A representative from the Horse Shoe Estates Homeowners Association abruptly left the Leighton Township Board meeting Thursday night, unhappy with the lack of action on a request for a special assessment agreement to pave three private roads in the subdivision.
Lauren Hughes of association accused the board members of dragging their feet on the matter. He first appeared with the request at May meeting and each time since there has been no action because officials have said they need more information.
Hughes said 26 of the 30 homeowners at Horse Shoe Estates have signed a petition seeking to have the paving done, which is 87 percent. However, Township Board members are concerned about the four who didn’t sign.
“One didn’t sign because he’s moving,” Hughes told the board, adding another is generally opposed to any cooperative project.
Clerk Mary Lou Nieuwenhuis said she’s concerned that if the township agrees to fund the project up front, the four dissenters may refuse to pay and win on appeal to the state tax commission, thereby leaving the township on the hook for two-thirteenths of the total cost of the project.
Hughes said association members have indicated no interest in picking up the cost for the four holdouts because then they would get the unfair advantage of paved roads for free.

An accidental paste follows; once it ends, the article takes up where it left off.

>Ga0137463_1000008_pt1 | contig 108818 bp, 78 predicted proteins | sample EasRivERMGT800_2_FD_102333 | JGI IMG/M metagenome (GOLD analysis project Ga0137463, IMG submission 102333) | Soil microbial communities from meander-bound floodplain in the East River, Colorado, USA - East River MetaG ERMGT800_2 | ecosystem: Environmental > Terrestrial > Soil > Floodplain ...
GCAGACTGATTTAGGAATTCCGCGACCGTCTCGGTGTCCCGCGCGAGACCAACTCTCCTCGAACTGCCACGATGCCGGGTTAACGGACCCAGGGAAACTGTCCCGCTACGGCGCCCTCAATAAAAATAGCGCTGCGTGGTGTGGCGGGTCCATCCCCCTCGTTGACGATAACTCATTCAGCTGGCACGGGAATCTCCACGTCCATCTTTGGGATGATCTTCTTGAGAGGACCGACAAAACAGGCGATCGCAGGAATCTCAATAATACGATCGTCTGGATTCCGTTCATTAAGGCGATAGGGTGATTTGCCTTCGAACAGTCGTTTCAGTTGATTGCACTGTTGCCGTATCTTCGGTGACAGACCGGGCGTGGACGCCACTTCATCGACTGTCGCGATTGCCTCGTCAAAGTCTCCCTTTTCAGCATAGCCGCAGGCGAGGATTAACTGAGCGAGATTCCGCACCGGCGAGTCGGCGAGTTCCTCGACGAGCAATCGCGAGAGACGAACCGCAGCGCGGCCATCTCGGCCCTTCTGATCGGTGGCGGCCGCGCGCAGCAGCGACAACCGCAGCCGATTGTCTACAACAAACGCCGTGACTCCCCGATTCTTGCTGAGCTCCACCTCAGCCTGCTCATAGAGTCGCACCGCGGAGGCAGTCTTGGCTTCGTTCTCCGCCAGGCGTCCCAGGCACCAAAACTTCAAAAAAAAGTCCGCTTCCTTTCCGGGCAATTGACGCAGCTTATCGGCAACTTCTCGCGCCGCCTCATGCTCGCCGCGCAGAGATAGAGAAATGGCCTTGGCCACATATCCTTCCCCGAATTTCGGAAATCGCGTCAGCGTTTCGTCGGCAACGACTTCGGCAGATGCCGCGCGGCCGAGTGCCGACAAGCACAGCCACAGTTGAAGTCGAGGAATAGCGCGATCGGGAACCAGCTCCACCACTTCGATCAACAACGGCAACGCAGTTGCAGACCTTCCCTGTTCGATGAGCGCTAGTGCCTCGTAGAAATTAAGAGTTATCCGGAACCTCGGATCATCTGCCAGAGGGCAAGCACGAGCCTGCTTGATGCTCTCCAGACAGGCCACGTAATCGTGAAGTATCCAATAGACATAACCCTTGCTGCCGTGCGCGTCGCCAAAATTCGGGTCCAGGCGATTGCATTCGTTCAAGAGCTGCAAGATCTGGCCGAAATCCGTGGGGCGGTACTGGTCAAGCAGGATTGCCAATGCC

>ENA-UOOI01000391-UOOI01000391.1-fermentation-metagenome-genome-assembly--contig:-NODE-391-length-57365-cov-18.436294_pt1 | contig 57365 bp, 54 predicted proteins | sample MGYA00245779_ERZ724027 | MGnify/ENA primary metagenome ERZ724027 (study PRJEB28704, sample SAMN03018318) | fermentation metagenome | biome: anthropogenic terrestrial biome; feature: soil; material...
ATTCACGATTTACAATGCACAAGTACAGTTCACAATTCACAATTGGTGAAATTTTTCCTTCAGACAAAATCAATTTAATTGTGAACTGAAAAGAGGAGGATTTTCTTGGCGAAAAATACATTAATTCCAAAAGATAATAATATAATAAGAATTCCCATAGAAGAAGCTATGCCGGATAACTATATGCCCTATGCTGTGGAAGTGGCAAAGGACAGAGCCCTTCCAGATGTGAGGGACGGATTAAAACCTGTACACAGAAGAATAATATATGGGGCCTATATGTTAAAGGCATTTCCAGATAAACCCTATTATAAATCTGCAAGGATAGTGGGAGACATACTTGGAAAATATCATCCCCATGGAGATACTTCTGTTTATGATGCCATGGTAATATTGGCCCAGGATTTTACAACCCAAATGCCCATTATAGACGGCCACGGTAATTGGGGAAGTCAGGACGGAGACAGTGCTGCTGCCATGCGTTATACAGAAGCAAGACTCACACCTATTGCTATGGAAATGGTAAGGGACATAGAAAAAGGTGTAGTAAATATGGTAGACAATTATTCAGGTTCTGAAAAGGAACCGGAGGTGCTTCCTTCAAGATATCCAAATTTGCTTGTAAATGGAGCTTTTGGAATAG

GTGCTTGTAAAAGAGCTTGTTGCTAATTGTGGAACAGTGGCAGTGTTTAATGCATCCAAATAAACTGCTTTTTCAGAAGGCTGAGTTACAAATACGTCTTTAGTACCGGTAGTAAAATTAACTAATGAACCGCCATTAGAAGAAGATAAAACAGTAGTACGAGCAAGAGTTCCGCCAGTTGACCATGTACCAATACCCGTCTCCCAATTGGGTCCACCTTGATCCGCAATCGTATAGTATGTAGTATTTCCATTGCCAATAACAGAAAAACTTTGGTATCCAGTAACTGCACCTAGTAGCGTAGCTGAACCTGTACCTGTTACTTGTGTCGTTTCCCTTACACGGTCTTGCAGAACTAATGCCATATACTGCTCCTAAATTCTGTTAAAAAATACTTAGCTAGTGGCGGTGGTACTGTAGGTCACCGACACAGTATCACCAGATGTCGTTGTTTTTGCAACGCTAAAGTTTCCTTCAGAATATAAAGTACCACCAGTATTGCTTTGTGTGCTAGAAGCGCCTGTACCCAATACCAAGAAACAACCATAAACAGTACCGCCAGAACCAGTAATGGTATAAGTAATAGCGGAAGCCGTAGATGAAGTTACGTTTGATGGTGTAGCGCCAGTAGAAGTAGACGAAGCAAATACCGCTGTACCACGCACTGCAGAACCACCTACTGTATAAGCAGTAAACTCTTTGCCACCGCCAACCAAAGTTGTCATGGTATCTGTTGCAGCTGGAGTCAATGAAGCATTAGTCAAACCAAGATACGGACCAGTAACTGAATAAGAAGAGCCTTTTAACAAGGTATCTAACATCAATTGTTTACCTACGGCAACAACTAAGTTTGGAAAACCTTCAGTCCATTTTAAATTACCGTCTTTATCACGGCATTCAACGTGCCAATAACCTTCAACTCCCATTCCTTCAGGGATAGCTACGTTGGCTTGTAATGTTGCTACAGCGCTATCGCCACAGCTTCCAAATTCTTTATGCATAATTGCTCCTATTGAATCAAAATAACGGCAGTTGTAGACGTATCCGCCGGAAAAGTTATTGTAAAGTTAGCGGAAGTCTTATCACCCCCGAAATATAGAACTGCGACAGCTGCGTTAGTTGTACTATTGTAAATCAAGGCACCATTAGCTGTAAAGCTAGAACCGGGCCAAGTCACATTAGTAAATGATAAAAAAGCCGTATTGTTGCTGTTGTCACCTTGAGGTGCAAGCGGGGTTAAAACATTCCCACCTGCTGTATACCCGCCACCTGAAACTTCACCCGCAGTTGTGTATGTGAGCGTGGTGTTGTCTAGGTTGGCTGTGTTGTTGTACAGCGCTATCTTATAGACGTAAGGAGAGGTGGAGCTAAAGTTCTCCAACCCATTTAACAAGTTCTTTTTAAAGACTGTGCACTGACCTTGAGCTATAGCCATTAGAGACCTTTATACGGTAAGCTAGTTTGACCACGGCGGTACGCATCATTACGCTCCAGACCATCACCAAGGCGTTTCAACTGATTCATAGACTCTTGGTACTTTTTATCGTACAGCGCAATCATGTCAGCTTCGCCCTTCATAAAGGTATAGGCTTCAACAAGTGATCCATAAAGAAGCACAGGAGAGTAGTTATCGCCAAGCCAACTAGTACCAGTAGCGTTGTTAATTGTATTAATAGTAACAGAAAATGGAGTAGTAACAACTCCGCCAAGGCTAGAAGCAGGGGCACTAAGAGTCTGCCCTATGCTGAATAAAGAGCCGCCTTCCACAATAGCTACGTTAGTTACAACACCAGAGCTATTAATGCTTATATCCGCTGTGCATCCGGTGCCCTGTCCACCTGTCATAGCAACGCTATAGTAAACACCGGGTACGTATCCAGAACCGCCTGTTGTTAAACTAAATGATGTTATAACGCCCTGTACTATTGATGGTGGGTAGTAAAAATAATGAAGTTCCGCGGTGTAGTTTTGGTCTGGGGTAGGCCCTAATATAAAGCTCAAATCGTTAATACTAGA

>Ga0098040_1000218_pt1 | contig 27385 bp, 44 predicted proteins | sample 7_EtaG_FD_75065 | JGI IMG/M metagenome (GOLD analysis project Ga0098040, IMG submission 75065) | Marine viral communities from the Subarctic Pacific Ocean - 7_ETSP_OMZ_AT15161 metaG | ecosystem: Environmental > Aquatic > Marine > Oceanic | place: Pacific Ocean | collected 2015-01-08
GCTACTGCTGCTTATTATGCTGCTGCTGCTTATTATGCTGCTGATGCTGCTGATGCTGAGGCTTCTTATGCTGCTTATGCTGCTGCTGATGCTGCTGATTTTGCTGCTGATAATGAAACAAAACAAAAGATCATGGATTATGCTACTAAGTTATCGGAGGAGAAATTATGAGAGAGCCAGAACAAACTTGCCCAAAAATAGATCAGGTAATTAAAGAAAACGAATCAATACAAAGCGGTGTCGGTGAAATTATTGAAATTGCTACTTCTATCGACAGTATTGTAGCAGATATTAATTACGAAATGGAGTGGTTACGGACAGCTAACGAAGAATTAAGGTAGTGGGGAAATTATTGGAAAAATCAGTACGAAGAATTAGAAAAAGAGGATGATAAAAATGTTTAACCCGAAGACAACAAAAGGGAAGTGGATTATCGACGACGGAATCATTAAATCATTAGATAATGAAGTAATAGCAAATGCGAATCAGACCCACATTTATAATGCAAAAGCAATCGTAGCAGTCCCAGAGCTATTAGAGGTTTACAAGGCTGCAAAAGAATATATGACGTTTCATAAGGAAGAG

A member of the audience, noting the roads are private, said, “I don’t see why taxpayer money should be involved.”
Though acknowledging special assessment arrangements have been used before lake projects, Trustee John Hooker said roads are different than lakes.
Hughes said the association already has set aside $16,000 to contribute to the project and members will pay the township back for the rest of the money over five years.
Treasurer Char Troost said the township has had bad experiences in the past with special assessment projects. “It is kind of a nightmare to go through.”
Homeowners would share the costs of the paving, which Hughes originally said should be about $75,000, according to a bid he has secured from Superior Asphalt. They would have several years to make the payments.
Nieuwenhuis said more information is needed from attorney Roger Swets, who would handle this case.
Hughes abruptly left the meeting visibly upset and telling the board he would have to take the news of lack of action to the association.